Is it correct to combine multiple clauses (sub sentences) into one?

For example, let us consider this sentence:

On managerial side, I am experienced in accounting software, have been working throughout the life cycle of product, and have considerable experience for enhancing and improving existing products.

Here I am combining 3 clauses to make they one sentence, so I am wondering if it is grammatical?

  • 1
    There's nothing wrong with combining multiple clauses, but you have several other mistakes in your sentence (missing the_s, redundant "for" in "have experience _for", and it's not obvious whether the leading clause "on the managerial side" applies to all three sub-clauses). – Amos M. Carpenter Apr 23 '12 at 2:54
  • Thanks @aaamos. Can you please correct my sentence and write it in full ? Thanks once again. – user576510 Apr 23 '12 at 3:04
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    Your statement is a bit ambiguous. Does 'on the managerial side' mean that you have actual management experience (using accounting software)? In which case the other experience you quote doesn't seem to flow and ought to be separate sentences. OR do you intend that you have experience developing managerial software, i.e., accounting software, and if so you ought to say that explicitly. – Jim Apr 23 '12 at 3:25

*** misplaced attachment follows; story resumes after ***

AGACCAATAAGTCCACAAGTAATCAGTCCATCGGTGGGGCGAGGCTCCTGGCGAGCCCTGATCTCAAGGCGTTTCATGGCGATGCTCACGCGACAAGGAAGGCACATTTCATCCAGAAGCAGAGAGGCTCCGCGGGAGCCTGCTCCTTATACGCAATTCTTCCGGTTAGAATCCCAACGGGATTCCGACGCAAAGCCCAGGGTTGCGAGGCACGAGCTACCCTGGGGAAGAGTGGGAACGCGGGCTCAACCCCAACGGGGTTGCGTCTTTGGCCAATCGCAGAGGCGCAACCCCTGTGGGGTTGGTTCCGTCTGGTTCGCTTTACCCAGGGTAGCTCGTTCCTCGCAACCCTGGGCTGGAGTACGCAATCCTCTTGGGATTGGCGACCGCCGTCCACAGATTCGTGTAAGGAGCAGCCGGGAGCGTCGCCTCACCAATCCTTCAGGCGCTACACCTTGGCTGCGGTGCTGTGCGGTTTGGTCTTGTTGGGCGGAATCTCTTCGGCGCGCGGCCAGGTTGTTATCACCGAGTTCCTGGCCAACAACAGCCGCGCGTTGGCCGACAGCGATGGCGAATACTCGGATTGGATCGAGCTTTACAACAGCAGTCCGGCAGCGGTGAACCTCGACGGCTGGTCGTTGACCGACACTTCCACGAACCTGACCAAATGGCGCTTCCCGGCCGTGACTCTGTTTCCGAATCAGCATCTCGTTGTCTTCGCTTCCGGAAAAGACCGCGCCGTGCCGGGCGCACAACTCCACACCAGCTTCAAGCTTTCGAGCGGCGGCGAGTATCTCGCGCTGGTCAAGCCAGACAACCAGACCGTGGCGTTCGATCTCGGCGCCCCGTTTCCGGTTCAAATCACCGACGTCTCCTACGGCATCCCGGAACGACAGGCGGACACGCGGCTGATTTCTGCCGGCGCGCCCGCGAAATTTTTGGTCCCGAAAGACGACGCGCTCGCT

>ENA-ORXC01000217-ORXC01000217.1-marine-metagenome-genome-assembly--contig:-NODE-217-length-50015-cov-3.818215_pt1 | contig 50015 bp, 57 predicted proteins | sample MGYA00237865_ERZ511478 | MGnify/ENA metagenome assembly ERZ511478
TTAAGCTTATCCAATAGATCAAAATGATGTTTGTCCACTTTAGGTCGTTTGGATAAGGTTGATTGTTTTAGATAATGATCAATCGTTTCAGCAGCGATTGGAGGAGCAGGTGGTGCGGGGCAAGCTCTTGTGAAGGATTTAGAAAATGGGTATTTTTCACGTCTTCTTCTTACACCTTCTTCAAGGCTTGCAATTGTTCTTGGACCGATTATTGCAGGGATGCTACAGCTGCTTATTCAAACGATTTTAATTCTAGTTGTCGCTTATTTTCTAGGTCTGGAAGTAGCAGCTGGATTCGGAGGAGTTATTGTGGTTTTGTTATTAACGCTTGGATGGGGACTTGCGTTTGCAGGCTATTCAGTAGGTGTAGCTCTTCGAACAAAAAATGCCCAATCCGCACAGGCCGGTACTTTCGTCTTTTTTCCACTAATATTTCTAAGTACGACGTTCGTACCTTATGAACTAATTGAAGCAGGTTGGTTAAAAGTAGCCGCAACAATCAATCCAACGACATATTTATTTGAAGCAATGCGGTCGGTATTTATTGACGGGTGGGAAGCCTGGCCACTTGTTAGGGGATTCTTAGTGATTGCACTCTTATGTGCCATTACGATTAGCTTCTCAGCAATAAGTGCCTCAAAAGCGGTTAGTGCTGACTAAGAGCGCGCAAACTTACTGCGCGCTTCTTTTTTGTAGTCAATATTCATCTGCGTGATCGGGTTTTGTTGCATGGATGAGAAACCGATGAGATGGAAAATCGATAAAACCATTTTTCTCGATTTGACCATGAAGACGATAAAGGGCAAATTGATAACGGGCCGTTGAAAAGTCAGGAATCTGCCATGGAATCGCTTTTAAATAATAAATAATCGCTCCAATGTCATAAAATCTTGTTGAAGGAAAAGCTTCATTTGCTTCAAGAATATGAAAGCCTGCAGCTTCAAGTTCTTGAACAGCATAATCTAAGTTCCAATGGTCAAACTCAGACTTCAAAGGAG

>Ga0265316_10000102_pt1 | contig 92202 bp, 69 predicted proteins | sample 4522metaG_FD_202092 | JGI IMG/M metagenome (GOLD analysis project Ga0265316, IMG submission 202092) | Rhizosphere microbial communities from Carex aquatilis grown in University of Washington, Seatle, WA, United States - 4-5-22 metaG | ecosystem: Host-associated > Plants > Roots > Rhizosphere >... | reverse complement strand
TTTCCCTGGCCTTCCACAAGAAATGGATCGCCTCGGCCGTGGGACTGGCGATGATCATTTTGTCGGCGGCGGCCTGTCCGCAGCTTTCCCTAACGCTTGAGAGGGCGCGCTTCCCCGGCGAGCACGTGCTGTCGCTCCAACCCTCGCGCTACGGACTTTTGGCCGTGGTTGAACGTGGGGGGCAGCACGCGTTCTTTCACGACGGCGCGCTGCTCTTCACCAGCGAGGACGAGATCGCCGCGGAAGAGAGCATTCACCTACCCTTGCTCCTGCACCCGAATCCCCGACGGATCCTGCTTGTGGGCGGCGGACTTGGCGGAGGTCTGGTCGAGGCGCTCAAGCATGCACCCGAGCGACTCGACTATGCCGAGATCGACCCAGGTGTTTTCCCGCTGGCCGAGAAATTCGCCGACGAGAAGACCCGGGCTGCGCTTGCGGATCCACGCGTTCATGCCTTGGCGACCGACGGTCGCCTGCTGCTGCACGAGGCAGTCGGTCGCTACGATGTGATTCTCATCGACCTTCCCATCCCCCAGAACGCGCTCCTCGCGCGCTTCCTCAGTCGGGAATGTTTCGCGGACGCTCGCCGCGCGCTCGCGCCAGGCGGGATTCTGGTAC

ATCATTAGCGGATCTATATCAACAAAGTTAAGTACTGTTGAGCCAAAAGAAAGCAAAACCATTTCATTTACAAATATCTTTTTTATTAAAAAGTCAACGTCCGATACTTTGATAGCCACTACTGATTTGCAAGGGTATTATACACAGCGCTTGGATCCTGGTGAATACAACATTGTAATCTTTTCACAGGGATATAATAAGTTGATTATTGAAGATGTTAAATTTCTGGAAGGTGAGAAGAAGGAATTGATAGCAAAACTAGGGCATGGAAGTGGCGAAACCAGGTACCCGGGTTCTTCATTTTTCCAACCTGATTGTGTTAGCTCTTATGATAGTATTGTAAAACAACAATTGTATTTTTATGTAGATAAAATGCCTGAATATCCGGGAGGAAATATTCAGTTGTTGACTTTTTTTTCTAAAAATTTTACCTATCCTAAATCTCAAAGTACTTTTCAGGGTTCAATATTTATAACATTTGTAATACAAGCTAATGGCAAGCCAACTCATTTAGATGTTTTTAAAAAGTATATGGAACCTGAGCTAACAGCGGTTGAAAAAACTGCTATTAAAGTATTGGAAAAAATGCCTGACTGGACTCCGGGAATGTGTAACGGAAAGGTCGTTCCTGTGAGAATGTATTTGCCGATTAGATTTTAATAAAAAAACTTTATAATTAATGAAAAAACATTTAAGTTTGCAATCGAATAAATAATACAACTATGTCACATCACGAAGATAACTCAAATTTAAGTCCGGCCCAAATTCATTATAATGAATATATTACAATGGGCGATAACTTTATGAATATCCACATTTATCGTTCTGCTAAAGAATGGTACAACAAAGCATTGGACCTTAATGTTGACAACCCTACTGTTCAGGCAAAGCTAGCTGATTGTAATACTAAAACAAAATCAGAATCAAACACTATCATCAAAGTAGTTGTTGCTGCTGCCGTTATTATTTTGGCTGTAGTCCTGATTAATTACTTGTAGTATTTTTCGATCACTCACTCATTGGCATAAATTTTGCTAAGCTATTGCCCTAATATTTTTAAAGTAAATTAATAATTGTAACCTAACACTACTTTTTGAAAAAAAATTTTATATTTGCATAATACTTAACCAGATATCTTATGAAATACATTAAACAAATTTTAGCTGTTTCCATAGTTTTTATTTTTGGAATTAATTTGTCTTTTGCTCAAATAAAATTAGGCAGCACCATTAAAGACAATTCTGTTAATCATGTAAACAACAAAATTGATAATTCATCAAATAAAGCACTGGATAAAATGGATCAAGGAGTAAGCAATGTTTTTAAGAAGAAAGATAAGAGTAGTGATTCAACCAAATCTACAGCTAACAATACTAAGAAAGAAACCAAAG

• See JLG's answer for a corrected version of your sentence. Do consider @Jim's comment though, which I think is a good point. – Amos M. Carpenter Apr 23 '12 at 3:43
  • See the funny side of this: "The book [The Rotters' Club] held the record for the longest sentence in English literature with 13,955 words. That record was broken by Nigel Tomm's one-sentence, 469,375-word book, The Blah Story, Volume 4." en.wikipedia.org/wiki/The_Rotters%27_Club_(novel) – user19148 Apr 23 '12 at 7:47

Yes, you can use multiple clauses in a sentence. The clauses need to be parallel in structure. Your clauses are okay grammatically (I am..., have been..., have.) but the sentence is a little clumsy (which I think you sense). With a long sentence, you will want to delete unnecessary words and make the clauses strictly parallel.

I would suggest rewording your sentence to something like this:

On the managerial side, I have extensive experience with accounting software, a history of working with this product throughout its life cycle*, and a demonstrated talent for improving existing products.

(*I'm not sure of the meaning of this clause in your original sentence, so I am not sure if this is what you meant. It might also be better to name the product where I have this product.)

In this revision, I use the verb have once and each clause is now a noun clause...experience, history, talent.

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